The next wave of ECB liquidity, is also no forgone conclusion. The ECB leaked very publicly, before the last Council Meeting, its intentions capabilities to refrain from sterilising its OMT bond purchases[ii]. The inference is that a future liquidity injection, via OMT, will have the impact of inducing permanent unsterilized liquidity in the system. The clever trader foxes took this as a signal that Unsterilized QE is the ECB’s next policy tool. Closer inspection of the ECB’s tactical leak however suggests that it was actually done with the intention of enlisting support of the monetary hedgehog, known as the Bundesbank, to endorse this project. The Bundesbank has so far not opined on the issue; however the German legal system has ‘suddenly’ decided to refer the legality of the ECB’s whole OMT programme to the European Court[iii]. A clever fox, who was buying the market, would suggest that Germany was complying with EU legal opinion on the OMT; and that said EU legal opinion would rule that the ECB had acted legally. It should however be noted that the ECB’s mandate unequivocally precludes it from monetizing the deficits of nations. Furthermore, Germany’s constitution expressly forbids deficit monetization. Even if the EU courts rule that the OMT is legal, this only refers to the Sterilized part of the OMT. Unsterilized OMT is unconstitutional in Germany and also by ECB Mandate. It is unlikely that the clever foxes, who are trying to be bulls, have fully understood these finer legal points. A German hedgehog could therefore at any time wound the clever fox by raising the point that Unsterilized QE via the Unsterilized OMT is simply a form of deficit monetization. We believe that Germany has quietly flagged that this issue is to be used at a point and time of Germany’s choosing in the future. The sly fox Draghi has been cornered by the German hedgehog. The German hedgehog has regained the initiative.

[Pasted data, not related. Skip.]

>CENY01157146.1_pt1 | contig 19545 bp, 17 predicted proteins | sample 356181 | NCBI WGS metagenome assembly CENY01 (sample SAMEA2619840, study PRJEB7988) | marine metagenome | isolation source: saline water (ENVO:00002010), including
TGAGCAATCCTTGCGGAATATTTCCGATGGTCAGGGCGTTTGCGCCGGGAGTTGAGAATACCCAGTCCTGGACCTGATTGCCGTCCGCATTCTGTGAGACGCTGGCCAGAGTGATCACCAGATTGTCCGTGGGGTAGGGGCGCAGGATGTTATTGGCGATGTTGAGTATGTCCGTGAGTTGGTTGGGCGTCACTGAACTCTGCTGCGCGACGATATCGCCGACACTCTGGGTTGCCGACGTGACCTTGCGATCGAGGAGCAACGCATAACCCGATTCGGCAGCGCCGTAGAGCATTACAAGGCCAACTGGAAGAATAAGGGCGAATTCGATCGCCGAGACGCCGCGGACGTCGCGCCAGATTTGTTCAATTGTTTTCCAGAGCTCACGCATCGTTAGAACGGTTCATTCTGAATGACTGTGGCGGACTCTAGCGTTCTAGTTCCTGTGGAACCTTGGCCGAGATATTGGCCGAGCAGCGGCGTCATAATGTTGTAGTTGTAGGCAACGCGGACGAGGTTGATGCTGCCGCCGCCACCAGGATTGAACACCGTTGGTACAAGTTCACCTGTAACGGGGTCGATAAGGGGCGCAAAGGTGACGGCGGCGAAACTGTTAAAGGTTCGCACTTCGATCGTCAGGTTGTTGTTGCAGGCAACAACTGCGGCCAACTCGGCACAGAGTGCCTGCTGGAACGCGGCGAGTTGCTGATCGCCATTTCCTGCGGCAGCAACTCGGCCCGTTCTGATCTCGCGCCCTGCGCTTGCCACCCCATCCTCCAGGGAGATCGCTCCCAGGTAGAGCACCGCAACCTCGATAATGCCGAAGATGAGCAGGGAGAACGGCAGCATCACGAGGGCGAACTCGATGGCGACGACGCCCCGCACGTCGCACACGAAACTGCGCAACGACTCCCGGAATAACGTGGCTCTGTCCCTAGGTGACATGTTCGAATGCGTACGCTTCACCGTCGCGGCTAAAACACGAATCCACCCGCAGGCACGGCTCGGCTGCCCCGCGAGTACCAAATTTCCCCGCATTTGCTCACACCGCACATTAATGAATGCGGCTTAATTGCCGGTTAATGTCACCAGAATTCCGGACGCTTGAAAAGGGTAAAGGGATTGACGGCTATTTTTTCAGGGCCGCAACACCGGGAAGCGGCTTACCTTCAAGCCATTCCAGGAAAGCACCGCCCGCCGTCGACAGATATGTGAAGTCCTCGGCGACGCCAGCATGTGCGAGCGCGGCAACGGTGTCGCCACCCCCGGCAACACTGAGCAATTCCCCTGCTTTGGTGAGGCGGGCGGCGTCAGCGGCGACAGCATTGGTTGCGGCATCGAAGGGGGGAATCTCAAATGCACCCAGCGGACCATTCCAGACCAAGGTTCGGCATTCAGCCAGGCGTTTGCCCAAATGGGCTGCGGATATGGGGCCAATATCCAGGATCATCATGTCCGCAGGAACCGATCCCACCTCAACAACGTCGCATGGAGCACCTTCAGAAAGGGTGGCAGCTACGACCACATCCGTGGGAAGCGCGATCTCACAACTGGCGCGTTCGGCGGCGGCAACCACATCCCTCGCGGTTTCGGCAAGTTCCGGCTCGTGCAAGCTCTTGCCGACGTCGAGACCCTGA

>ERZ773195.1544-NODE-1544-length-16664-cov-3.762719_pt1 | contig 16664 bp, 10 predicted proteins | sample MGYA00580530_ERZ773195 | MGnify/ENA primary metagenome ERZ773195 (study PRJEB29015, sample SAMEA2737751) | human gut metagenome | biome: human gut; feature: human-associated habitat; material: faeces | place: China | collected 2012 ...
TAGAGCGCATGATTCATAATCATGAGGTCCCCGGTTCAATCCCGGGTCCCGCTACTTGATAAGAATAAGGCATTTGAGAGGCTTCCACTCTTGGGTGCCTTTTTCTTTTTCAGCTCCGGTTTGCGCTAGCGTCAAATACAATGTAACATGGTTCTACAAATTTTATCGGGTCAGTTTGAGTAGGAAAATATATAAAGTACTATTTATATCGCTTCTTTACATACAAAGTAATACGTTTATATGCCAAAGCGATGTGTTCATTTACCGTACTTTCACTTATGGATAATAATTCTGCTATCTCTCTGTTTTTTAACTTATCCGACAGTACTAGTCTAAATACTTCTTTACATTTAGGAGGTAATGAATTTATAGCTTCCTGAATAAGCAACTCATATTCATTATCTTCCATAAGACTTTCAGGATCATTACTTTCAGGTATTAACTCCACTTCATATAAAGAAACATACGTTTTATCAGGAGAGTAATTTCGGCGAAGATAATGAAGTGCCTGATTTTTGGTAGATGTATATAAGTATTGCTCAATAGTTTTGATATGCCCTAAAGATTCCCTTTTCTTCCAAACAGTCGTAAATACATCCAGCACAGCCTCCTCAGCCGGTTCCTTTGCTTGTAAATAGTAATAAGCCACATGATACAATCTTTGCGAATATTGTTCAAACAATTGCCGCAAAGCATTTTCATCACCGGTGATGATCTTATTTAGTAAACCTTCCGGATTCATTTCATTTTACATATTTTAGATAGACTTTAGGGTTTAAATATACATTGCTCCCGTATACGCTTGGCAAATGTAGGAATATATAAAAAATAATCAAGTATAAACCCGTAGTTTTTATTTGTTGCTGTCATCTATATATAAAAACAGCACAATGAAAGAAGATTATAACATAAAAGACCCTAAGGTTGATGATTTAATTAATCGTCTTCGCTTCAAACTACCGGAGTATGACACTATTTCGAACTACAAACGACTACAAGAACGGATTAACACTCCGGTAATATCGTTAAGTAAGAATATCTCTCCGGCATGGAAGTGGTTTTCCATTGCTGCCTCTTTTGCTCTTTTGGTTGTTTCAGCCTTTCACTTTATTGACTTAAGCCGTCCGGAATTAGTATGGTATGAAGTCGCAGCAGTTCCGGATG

Beware of Greeks and their friendly hedge-funds
Beware of Hedge Funds Bearing Gifts December 13th 2013
This German initiative has been seized because the very delicate matter of the next wave of Greek bailouts is currently being negotiated with the Troika behind closed doors. In a report entitled “Beware of Hedge Funds Bearing Gifts”, posted on December 13th 2013[iv], we suggested that Greece was in the advanced phase of negotiations. The Greeks were threatening to use their existing primary surplus as a bargaining tool to extract further concessions from the Troika.
A clever fox, from the hedge-fund community, had been enlisted in this exercise with the promise of rich rewards, in the form of capital gains, in the Greek sovereign debt market that it had cornered. Ostensibly the EU part of the Troika has fallen into the Greek trap, by signalling that it may offer to extend the Greek bailout loan to fifty years and reduce the rate of interest by fifty basis points[v]. We would suggest that this “50/50” kicking the down the road is not exactly in the interest of either the Greeks or the clever fox hedge-fund.
Extending the maturity of the loan would signal that Greece will never be able to pay the loan off; and is therefore being put in the same position as an indebted African nation. One remembers what the Spanish Prime Minister said about his nation not being Mozambique. He may soon find cause to repeat this statement. Under the “50/50” scheme, future generations of Greeks will be perpetual debt slaves. The rate of usury will be lowered to make the burden manageable over the long term without ever triggering an outright default.